The first session of the Supreme Court was set to convene on February 1, 1790 in the Royal Exchange Building in New York City. Because three justices were unable to make it to New York in time, the first meeting was delayed until February 2.
The first meetings of the Court included four of the six justices – John Jay, James Wilson, William Cushing, and John Blair, Jr. John Rutledge, who was in New York decided not to attend the session, and Robert Harrison was to ill to travel and ultimately resigned from the Court.
The first meeting included four of the six original justices: John Rutledge was in New York, but decided not to attend the session, while Robert Harrison was too ill to travel to the session, and he had indicated he would resign from the Court. (President Washington confirmed Harrison’s resignation about a week later.).
I thought it might be useful to provide some brief biographical information about our nation’s first Supreme Court justices. A timely topic given President Donald Trump’s announcement of his Supreme Court nominee, Judge Neil Gorsuch. (All biographical information is provided by the U.S. Supreme Court Historical Society).
John Jay: The Nation’s First Chief Justice
JOHN JAY was born on December 12, 1745, in New York, New York, and grew up in Rye, New York. He was graduated from King’s College (Now Columbia University) in 1764. He read law in a New York law firm and was admitted to the bar in 1768. Jay served as a delegate to both the First and Second Continental Congresses, and was elected President of the Continental Congress in 1778. He also served in the New York State militia. In 1779, Jay was sent on a diplomatic mission to Spain in an effort to gain recognition and economic assistance for the United States. In 1783, he helped to negotiate the Treaty of Paris, which marked the end of the Revolutionary War. Jay favored a stronger union and contributed five essays to The Federalist Papers in support of the new Constitution. President George Washington nominated Jay the first Chief Justice of the United States on September 24, 1789. The Senate confirmed the appointment on September 26, 1789. In April 1794, Jay negotiated a treaty with Great Britain, which became known as the Jay Treaty. After serving as Chief Justice for five years, Jay resigned from the Supreme Court on June 29, 1795, and became Governor of New York. He declined a second appointment as Chief Justice in 1800, and President John Adams then nominated John Marshall for the position. Jay died on May 17, 1829, at the age of eighty-three.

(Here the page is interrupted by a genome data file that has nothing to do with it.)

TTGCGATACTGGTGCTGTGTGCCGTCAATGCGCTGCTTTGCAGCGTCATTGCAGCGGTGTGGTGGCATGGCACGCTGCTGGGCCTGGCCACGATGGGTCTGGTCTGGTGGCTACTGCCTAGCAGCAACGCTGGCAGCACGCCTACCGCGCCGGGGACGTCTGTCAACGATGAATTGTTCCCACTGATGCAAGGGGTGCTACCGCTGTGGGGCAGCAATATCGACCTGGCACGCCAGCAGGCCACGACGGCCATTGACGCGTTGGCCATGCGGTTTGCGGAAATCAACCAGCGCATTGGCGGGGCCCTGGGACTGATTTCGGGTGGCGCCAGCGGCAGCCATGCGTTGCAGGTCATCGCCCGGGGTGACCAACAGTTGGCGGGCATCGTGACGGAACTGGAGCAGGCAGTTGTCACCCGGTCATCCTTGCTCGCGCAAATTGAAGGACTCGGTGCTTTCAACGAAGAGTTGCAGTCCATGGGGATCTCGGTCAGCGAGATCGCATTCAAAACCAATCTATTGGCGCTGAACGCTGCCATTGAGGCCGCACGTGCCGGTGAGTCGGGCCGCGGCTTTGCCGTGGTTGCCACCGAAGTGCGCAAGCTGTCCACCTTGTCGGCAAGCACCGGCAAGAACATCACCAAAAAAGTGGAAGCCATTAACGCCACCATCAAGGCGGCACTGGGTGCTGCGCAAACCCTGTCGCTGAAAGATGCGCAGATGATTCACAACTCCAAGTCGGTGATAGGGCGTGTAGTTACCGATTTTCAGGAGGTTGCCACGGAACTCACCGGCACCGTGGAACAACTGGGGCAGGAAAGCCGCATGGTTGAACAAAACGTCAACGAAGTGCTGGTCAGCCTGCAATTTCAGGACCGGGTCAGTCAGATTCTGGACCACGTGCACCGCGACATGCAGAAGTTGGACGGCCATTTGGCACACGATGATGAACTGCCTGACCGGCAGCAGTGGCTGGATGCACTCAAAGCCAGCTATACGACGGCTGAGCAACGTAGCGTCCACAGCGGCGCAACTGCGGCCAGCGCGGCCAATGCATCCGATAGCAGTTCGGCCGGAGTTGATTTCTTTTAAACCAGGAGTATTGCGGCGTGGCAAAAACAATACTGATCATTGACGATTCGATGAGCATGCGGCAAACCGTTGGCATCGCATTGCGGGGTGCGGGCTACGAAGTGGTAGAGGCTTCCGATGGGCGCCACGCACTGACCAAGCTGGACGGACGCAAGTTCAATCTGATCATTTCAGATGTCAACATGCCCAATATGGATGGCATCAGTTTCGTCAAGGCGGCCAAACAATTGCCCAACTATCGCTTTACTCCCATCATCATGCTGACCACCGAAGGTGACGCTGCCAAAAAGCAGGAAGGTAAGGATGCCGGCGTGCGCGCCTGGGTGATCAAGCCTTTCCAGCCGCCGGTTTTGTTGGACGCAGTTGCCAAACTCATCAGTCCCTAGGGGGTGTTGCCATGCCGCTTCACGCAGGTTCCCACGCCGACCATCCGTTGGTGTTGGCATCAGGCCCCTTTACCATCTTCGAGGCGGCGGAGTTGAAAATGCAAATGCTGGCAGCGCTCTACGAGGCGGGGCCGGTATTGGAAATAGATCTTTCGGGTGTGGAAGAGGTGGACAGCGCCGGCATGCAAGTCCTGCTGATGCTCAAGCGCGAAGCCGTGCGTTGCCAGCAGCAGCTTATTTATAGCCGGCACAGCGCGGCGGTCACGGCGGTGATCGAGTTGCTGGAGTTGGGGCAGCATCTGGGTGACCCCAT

JAMES WILSON was born in Caskardy, Scotland, on September 14, 1742. He entered St. Andrews University in 1757 and emigrated to America in 1765 to take a teaching position at the College of Philadelphia. He read law with an attorney and in 1768 began a private law practice in Reading, Pennsylvania. Wilson was elected a delegate to the First Continental Congress in 1775 and was a signer of the Declaration of Independence. He also served as a delegate to the Second Continental Congress. As a delegate to the Constitutional Convention in Philadelphia in 1787, Wilson was a member of the committee that produced the first draft of the Constitution. He signed the finished document on September 17, 1787, and later served as a delegate to the Pennsylvania Ratification Convention. On September 24, 1789, President George Washington nominated Wilson one of the original Associate Justices of the Supreme Court of the United States. The Senate confirmed the appointment two days later. Wilson served on the Supreme Court for eight years and died on August 21, 1798, at the age of fifty-five.